So why are these arms purchased, accessorized and fired thousands of times in the United States every year? The AR-15 is acquired as a hedge against attacks by criminals or a rogue government. Whether this role is reality or imaginary is left up to the individual, but with the spread of terrorism, drug wars and hostile legislation, the prudent citizen prepares for defensive capabilities. The defensive task also includes the selection of the AR-15 for duty use by police officers. The role is similar, that of protecting lives. Though this article will deal specifically with the AR-15, there are great numbers of shooters who also choose the venerable AK-47, M1A, FAL, Garand, HK91 and 93 and other semiautomatic rifles.

The potential defensive role of the AR-15 defines its characteristics and further answers the question why? Because of features like collapsible stocks and short barrels, semiautomatic carbines can be maneuvered easily in tight quarters. Repeat shots are fast and simply accomplished with the press of a trigger. Recoil is minimal, and magazines can be swiftly changed. Maintenance and parts replacement can be successfully completed by a knowledgeable owner with a minimal assortment of tools.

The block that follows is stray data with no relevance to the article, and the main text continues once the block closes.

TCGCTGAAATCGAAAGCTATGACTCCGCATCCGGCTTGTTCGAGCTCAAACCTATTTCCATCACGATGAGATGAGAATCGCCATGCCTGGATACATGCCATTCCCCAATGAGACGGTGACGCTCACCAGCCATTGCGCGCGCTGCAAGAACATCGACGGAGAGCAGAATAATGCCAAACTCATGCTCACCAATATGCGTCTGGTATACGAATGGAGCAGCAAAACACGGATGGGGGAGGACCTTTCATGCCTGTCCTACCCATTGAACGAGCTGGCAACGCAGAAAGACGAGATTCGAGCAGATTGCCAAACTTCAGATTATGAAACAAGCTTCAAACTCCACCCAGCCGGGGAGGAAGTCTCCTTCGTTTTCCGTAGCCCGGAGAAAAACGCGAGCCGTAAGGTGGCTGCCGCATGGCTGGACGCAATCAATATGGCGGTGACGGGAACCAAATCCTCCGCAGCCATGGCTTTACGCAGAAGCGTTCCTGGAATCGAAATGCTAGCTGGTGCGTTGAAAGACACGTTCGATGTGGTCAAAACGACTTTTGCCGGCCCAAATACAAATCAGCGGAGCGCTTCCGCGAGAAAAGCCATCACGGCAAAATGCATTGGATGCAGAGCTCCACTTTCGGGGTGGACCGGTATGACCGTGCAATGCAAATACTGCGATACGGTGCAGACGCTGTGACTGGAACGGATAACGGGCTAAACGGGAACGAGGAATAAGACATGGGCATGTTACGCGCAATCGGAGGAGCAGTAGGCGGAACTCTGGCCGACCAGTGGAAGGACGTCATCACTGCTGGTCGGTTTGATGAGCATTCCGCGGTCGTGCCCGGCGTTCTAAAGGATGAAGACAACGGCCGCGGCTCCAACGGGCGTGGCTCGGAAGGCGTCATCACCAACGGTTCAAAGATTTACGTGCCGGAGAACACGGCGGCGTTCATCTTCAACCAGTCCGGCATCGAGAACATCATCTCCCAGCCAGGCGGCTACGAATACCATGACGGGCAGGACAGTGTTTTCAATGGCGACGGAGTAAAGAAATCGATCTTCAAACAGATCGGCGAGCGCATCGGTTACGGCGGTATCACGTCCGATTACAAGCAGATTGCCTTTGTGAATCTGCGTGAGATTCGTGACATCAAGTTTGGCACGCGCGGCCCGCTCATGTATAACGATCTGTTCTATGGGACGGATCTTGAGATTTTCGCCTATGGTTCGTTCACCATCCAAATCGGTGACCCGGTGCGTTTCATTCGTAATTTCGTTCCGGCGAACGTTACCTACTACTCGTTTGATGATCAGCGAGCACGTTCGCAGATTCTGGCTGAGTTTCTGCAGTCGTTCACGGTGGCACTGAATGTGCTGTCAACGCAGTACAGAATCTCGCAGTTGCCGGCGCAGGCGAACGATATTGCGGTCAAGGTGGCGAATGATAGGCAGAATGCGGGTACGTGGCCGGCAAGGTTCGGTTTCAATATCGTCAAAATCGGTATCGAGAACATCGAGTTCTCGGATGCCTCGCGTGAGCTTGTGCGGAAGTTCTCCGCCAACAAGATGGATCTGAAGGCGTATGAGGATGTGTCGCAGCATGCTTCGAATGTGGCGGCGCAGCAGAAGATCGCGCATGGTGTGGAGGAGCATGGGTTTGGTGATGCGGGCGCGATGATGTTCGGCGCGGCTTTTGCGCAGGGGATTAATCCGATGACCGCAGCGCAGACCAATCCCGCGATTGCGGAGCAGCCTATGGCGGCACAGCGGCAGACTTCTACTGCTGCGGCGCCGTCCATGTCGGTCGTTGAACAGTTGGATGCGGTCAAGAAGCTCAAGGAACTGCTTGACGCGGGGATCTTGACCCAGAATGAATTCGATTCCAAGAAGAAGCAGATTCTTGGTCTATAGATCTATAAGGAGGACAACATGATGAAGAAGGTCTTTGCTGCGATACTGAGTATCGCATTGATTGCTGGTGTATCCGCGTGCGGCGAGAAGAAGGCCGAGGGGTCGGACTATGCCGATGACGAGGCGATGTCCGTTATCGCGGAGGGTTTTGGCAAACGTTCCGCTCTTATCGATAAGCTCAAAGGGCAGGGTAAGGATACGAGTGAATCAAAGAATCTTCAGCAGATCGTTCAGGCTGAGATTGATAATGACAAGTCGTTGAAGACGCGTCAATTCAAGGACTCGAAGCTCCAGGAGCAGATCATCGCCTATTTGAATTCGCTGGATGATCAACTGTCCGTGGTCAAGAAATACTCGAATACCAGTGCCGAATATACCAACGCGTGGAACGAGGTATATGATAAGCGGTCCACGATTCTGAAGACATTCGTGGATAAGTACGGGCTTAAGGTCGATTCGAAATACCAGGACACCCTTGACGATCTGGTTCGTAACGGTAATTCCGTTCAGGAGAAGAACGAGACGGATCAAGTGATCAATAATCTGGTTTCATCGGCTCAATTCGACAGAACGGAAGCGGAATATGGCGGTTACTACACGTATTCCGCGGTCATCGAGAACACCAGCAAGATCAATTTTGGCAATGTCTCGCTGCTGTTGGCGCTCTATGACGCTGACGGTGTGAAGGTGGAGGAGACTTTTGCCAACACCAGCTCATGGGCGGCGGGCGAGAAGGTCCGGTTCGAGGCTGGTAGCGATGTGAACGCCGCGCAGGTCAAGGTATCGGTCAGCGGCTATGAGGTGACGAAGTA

The ergonomics of the AR-15 are unsurpassed by any other semiautomatic design. That does not mean the design is perfect. It means the controls are easily reached and manipulated. The platform is easy to shoot and transport. I have found in side by side testing, that a McMillan A5 stocked bolt action rifle is superior for pure ease of shooting off a rest or a bipod. That is due to the weight of the rifle and the ergonomics of the McMillan A5 -- namely the wide fore-end and the shape of the pistol grip.

But that’s not the AR-15’s role. It has not been purposefully designed for benchrest capability. It offers handling and shooting ease in a fairly light package for the moving rifleman, the citizen defending his property or the law enforcement officer. Fast handling, speedy shooting, light recoil and rapid magazine changes are four characteristics that make it suited for its purpose.